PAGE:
• You have a much lower risk of low blood sugars 2 to 4 hours after taking it. Not only does Afrezza start working in your system quickly, it’s also out of your system quickly, too. This means you’ll have a much lower risk of experiencing a low blood sugar in the 2 to 4 hours after taking Afrezza compared to that same window of time after taking Novolog, Humalog, Apidra, or Fiasp.
  • The inhaler device is cheap and low-maintenance. Unlike an insulin pump, the inhaler device used to deliver Afrezza is extremely simple. There’s nothing electronic about it which means it really cannot “fail” or experience malfunctions like an insulin pump. It is a very basic plastic whistle-like shape that holds that cartridge of insulin powder. Insert, take one big puff, toss the empty cartridge in the trash, and you’re done. Compared to pumping — which requires a slew of expensive supplies — the only required accessory with Afrezza is simple, cheap, and reusable.

Cons

  • It won’t likely replace all of your insulin needs. As mentioned earlier, for people with Type 1 diabetes, you’ll still need to use subcutaneous insulin for your background insulin needs and some of your more complex mealtime insulin needs. For those with Type 2 diabetes, Afrezza might be the only insulin you need if you currently only take rapid-acting insulin. Afrezza cannot replace your long-acting insulin needs.
  • Yes, it works fast, which means it’s not ideal for all types of meals. In fact, Afrezza works so fast that it might not cover the tail-end of your meals digestion if it’s a higher-fat or higher-protein meal. This is something to watch closely when you begin using it.
  • There is a learning curve. If you try to use Afrezza insulin the same way you would your subcutaneous insulin, you’ll likely find yourself frustrated with highs and lows, because it works so much differently than Novolog, Humalog, etc. There will definitely be a learning curve here, so be patient, be careful, and take notes!
  • It can come with a cough. Some people experience zero coughing after using Afrezza, but others find the post-inhalation coughing to be a major deterrent. While it has been deemed safe for most people, you may simply find that the coughing side-effect isn’t worth it.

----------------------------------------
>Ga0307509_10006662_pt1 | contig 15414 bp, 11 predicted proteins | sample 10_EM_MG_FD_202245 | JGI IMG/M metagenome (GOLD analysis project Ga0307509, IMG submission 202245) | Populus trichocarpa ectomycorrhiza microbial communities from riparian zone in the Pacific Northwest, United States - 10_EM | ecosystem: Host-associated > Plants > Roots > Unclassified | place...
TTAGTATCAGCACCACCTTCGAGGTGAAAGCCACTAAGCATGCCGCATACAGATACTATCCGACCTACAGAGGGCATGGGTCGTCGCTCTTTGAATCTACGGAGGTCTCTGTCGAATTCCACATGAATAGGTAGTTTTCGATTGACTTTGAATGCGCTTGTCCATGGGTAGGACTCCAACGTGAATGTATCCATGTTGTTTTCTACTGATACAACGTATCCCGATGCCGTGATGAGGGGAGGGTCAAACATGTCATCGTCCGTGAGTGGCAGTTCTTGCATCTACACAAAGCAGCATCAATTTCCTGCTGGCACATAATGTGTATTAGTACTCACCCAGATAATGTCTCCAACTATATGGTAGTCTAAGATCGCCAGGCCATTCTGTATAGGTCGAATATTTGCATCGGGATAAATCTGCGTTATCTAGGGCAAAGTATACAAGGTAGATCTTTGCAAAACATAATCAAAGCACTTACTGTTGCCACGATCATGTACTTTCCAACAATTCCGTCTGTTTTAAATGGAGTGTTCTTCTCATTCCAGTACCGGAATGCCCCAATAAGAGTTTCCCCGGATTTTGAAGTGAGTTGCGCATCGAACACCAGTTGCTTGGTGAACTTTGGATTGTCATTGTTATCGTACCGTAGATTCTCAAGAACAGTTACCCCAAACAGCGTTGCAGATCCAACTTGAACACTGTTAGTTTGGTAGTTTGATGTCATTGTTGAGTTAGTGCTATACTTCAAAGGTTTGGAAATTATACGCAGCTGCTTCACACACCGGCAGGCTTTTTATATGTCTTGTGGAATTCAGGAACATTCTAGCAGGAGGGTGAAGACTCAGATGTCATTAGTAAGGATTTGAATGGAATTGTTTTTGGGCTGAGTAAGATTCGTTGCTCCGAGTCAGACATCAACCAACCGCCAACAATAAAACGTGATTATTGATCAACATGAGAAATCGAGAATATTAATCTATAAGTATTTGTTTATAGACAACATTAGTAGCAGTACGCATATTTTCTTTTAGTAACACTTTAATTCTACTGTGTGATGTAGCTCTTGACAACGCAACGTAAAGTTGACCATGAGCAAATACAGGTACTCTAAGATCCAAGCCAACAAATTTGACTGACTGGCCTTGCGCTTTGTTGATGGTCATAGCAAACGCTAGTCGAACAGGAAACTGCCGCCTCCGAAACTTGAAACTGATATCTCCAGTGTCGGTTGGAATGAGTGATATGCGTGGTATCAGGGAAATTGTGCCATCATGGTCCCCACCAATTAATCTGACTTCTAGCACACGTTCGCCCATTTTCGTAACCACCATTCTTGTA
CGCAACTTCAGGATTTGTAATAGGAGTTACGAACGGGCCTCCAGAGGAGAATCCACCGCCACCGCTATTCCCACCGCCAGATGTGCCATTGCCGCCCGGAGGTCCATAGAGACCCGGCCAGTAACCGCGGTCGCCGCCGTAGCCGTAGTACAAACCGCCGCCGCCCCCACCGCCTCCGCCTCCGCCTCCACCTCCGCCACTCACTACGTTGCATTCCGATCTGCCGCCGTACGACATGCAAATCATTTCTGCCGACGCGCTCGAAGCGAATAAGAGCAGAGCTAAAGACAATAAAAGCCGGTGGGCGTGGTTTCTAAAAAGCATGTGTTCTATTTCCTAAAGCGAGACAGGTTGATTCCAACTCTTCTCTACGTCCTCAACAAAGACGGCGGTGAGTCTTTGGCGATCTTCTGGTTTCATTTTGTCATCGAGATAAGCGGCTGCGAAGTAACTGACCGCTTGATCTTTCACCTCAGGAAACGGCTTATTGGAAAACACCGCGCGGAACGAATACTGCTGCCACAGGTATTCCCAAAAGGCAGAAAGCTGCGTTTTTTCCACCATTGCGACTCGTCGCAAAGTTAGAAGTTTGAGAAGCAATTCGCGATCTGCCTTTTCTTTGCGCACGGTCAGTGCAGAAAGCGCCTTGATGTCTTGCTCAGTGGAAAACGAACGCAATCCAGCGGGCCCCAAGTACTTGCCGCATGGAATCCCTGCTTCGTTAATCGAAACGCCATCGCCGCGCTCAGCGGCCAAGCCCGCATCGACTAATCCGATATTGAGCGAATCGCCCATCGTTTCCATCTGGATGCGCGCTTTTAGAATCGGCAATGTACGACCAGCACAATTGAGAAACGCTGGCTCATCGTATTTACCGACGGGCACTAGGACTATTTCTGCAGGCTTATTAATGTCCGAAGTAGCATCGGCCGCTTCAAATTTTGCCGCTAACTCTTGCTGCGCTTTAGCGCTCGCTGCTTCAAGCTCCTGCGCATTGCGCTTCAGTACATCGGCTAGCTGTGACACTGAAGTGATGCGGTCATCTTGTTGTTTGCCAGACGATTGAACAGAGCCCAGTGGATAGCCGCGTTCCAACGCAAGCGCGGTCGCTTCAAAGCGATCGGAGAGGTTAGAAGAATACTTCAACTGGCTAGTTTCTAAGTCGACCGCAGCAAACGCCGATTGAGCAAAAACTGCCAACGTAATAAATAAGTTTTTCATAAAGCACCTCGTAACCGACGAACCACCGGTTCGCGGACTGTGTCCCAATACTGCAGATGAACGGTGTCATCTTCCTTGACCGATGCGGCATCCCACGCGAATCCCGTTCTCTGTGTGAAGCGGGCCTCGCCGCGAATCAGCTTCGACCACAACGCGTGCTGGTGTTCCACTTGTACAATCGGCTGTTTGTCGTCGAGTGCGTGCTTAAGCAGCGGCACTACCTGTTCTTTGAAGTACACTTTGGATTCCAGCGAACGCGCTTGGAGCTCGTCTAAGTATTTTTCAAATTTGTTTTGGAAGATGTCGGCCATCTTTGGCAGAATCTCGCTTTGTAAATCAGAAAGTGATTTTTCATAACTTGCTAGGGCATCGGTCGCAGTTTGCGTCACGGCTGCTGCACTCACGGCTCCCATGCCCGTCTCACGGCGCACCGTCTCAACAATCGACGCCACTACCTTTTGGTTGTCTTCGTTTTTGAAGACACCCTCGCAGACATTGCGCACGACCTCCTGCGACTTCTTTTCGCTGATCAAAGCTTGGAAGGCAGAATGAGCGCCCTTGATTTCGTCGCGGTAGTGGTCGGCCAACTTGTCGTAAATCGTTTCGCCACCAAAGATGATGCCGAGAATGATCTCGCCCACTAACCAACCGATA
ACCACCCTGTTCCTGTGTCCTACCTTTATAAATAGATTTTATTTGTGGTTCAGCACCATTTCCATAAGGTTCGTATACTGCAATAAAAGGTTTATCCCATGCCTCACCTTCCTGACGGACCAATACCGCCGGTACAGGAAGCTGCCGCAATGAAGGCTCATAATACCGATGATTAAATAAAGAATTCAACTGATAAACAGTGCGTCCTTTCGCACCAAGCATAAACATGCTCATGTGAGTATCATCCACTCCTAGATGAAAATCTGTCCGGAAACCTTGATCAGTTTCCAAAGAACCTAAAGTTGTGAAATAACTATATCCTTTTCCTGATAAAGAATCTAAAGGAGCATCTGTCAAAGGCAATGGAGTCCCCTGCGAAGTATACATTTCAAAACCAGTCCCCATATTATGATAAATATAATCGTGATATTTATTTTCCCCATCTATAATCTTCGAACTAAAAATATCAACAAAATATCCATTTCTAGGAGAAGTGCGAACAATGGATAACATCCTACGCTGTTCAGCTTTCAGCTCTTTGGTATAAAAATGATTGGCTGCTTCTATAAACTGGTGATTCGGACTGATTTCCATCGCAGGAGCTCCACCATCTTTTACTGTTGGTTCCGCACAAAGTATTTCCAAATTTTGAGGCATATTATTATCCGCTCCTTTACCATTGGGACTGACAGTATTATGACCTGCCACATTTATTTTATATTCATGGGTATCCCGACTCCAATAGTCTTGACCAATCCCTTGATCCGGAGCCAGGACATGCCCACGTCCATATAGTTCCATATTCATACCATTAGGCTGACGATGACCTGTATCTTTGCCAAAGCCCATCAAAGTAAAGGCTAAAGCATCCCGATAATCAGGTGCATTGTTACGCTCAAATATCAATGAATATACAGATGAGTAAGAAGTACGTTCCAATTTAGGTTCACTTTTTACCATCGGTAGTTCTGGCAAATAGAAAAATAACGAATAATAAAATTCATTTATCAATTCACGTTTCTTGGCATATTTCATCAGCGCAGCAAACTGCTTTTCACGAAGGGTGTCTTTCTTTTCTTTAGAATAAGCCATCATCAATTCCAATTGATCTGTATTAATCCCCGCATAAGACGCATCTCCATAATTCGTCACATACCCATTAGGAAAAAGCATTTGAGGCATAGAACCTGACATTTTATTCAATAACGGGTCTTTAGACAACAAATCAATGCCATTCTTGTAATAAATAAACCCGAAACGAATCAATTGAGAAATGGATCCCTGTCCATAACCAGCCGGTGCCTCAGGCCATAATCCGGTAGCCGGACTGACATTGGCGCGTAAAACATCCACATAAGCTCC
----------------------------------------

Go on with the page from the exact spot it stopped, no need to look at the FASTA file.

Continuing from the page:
• Speaking of lungs, you should talk to your doctor extensively before using Afrezza if you:
    • are a smoker or have smoked within the last 6 months
    • have or have had lung cancer
    • are using any other inhaled medications
    • have asthma or COPD
    • have kidney or liver problems
    • are pregnant or planning to become pregnant
    • are breastfeeding
  • It’s still awkward to take in public. If you’re not fond of taking an injection in public, Afrezza is actually a bit harder to hide. You have to take a very big inhale to ensure the full dose gets into your system. It’s not a big deal, but it’s certainly not subtle either.
  • It might be tricky to get insurance coverage. While Afrezza is certainly cheaper than subcutaneous insulin, it’s still costly out-of-pocket. Due to its lack of really hitting mainstream diabetes care, you may have to work with your doctor to convince your insurance company to cover it. Afrezza offers financial guidance and support here.

If you’re interested in trying inhaled insulin, speak with your healthcare provider to see if it would be a good fit for you.

 


This resource on inhaled insulin was made possible with support from Mannkind (makers of Afrezza). Beyond Type 1 maintains full editorial control of all content published on our platforms.

WRITTEN BY Ginger Vieira, POSTED 03/31/21, UPDATED 03/31/21

Ginger Vieira is an author and writer living with type 1 diabetes, Celiac disease, fibromyalgia, and hypothyroidism. She’s authored a variety of books, including “When I Go Low” (for kids), “Pregnancy with Type 1 Diabetes,” and “Dealing with Diabetes Burnout.” Ginger’s also written for Diabetes Mine, Healthline, T1D Exchange, Diabetes Strong and more! In her free time, she is jumping rope, scootering with her daughters, or walking with her handsome fella and their dog.